Four Downs — The Tight Ends (spring edition)

Hamilton, Duzey poised to take over; bonus take on fullbacks

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QUICK LOOK BACK: From time to time during offensive coordinator Greg Davis' two years at Iowa, I've heard complaints that he doesn't use the tight end enough. It hasn't been a tidal wave of complaints, mind you, just some trickle here and there.

The quantity for tight ends has been there under Davis. Last season, tight ends accounted for 62 receptions and 2012, Davis' first season, tight ends caught 60 (including 45 from C.J. Fiedorowicz).

In the last seven seasons, only 2008 even comes close to those numbers. Brandon Myers, who's on his third NFL contract, Allen Reisner and Tony Moeaki accounted for 58 receptions. (Reisner spent some time in the NFL; Moeaki spent a couple seasons with the Chiefs and ended last year as a Buffalo Bill). Iowa tight ends caught 42 passes in 2010 (42 from Reisner).

Quality is a different argument and beauty is going to be in the eye of the beholder. Did Iowa go to TEs enough on third downs? On the goal line? Last season, TEs caught eight TD passes, with Fiedorowicz grabbing six.

Was TE a big enough element in the offense? That's probably going to be a question this season with 11 (potentially) wide receivers and at least five tight ends in the mix. Lots of bodies and probably not a huge number of opportunities.

FOURTH DOWN — CRITICAL QUESTIONS: Fiedorowicz emerged as a terrific blocker, specifically sealing the edge on the outside zone and creating an alley (please read in Vince Lombardi voice).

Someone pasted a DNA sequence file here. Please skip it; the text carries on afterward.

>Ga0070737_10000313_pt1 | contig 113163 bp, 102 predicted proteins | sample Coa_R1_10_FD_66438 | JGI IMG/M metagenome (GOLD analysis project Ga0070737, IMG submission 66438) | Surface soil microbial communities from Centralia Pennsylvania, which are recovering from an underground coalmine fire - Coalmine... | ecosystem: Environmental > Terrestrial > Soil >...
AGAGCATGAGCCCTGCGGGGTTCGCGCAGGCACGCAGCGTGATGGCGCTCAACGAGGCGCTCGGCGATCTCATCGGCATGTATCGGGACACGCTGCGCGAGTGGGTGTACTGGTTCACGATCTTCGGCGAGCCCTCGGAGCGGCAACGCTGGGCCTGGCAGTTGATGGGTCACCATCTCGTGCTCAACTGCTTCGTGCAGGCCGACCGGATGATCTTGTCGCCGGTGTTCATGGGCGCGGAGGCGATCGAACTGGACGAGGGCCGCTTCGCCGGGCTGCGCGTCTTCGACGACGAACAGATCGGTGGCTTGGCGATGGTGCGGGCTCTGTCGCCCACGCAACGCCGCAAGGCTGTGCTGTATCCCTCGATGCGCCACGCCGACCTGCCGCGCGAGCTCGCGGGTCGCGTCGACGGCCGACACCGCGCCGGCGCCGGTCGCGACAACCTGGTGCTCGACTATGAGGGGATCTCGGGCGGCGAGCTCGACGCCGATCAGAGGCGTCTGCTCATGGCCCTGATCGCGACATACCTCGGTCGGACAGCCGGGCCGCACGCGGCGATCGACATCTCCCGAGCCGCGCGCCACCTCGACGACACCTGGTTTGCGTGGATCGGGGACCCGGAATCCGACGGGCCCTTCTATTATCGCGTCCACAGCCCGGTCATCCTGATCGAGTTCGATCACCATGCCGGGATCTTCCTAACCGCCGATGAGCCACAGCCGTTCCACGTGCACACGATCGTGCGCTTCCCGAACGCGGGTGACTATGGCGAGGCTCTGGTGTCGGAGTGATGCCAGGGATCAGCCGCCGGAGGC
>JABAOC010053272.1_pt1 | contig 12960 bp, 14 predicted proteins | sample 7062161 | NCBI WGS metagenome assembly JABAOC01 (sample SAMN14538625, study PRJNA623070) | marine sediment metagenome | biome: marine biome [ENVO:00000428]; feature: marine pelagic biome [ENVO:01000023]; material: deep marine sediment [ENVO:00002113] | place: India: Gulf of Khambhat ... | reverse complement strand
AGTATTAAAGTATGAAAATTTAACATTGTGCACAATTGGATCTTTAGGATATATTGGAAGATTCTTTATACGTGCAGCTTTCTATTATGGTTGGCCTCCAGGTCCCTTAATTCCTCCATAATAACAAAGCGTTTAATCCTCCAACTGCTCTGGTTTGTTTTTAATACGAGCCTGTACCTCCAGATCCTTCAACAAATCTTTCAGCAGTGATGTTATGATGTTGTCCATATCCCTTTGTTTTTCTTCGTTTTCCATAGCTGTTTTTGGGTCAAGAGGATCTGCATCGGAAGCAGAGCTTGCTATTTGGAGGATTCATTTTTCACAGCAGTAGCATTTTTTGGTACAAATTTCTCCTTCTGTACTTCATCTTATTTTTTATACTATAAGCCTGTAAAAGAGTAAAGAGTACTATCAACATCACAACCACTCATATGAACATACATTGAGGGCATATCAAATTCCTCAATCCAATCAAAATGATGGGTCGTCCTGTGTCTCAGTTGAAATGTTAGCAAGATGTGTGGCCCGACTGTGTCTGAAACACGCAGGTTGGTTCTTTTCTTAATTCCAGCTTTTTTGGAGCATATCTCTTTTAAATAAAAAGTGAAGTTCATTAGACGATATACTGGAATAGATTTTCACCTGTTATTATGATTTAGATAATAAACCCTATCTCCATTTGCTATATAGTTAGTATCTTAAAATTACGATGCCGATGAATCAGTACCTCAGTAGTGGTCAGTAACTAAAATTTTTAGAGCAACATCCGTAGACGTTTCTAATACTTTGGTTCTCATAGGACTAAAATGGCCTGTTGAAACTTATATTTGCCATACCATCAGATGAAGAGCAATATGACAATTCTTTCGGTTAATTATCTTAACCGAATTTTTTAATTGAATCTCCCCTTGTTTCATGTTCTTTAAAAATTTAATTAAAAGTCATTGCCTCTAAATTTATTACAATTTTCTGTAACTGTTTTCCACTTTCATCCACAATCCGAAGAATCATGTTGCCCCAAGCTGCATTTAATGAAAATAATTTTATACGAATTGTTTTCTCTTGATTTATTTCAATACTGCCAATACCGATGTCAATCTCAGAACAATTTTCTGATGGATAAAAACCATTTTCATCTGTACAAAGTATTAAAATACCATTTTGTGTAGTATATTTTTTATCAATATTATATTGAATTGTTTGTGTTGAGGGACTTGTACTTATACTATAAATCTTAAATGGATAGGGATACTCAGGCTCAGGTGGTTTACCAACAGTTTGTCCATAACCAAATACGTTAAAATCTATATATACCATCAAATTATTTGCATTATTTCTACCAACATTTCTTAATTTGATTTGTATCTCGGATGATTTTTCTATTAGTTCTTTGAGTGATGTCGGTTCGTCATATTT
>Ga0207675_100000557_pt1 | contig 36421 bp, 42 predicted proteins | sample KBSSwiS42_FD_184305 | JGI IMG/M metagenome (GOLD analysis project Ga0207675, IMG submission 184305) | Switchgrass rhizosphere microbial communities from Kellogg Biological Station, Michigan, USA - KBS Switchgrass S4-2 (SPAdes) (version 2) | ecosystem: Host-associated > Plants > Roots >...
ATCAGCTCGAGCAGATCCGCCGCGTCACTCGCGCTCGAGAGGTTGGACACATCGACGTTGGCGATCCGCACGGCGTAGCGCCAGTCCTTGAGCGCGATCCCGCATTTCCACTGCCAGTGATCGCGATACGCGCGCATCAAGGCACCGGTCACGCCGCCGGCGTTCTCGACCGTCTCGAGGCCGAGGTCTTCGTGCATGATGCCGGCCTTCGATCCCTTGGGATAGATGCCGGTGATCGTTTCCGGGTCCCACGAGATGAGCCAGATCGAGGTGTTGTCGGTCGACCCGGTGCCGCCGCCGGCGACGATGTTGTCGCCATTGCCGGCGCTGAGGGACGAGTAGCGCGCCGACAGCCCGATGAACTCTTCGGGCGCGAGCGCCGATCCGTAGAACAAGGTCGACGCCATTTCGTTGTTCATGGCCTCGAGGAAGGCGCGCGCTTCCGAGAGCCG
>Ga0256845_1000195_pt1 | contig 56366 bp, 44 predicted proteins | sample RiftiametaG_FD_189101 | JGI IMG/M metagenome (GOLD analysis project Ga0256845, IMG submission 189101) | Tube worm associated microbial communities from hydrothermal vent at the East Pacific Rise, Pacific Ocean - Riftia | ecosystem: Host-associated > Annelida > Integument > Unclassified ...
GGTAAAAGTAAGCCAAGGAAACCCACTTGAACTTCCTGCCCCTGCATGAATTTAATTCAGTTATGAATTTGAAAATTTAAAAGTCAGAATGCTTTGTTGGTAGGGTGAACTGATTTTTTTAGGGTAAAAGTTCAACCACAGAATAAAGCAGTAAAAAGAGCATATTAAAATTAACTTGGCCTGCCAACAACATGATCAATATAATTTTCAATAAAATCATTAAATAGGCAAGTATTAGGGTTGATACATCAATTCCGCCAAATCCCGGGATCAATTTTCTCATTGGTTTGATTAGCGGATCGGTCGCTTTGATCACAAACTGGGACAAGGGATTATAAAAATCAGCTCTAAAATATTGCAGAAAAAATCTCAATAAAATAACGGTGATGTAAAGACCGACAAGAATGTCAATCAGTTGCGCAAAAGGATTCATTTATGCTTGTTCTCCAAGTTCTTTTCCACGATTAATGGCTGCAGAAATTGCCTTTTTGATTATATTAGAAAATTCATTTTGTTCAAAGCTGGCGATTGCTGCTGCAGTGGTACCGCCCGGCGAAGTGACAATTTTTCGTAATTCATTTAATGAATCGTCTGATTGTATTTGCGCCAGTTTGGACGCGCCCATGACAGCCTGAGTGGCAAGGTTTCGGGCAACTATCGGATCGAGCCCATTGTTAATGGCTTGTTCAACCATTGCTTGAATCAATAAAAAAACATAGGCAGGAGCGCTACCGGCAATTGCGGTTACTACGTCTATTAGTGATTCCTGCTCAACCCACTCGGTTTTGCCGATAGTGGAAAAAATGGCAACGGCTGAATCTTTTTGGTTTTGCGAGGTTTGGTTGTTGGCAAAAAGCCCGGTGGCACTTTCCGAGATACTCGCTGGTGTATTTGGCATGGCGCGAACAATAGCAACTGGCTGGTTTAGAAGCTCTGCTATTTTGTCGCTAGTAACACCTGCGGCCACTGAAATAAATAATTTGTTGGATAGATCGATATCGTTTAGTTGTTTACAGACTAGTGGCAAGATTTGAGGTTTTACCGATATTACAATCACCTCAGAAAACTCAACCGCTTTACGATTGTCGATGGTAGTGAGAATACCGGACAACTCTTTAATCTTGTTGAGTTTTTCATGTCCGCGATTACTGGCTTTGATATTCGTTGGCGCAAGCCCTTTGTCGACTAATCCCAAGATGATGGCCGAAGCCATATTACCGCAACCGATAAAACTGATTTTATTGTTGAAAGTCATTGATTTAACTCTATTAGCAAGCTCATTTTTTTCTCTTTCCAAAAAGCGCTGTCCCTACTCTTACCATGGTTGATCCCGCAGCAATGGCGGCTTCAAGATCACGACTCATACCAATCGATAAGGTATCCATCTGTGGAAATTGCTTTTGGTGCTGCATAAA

Will there be a drop-off in blocking?

Senior Ray Hamilton is 6-5, 252. He's been the No. 2 TE for much of the last two seasons. He's an experienced blocker. Junior Henry Krieger Coble is 6-4, 245. He's been used as an extra blocker in two- and three-TE sets.

What about junior Jake Duzey? Well, he's also 6-4, 245. He also happens to run a 4.5-second 40-yard dash. As a prep at Athens High School in Troy, Mich., Duzey had an offer from Oregon. He also never threw a block in high school. When he emerged last season, Duzey said young tight ends have to earn the privilege of running routes by showing they have a handle on blocking.

“You’ve got to do everything,” Duzey said. “When I first came here, they said to play tight end at Iowa, you have to block. In high school, I played a lot of receiver and a little bit of running back. I didn’t really have to block. Just coming into camp that first year is a huge difference. It was just a huge process for me.”

Sophomore George Kittle, the slightest of the TEs who played last season at 6-4, 225, also showed he can block well enough to see legit playing time.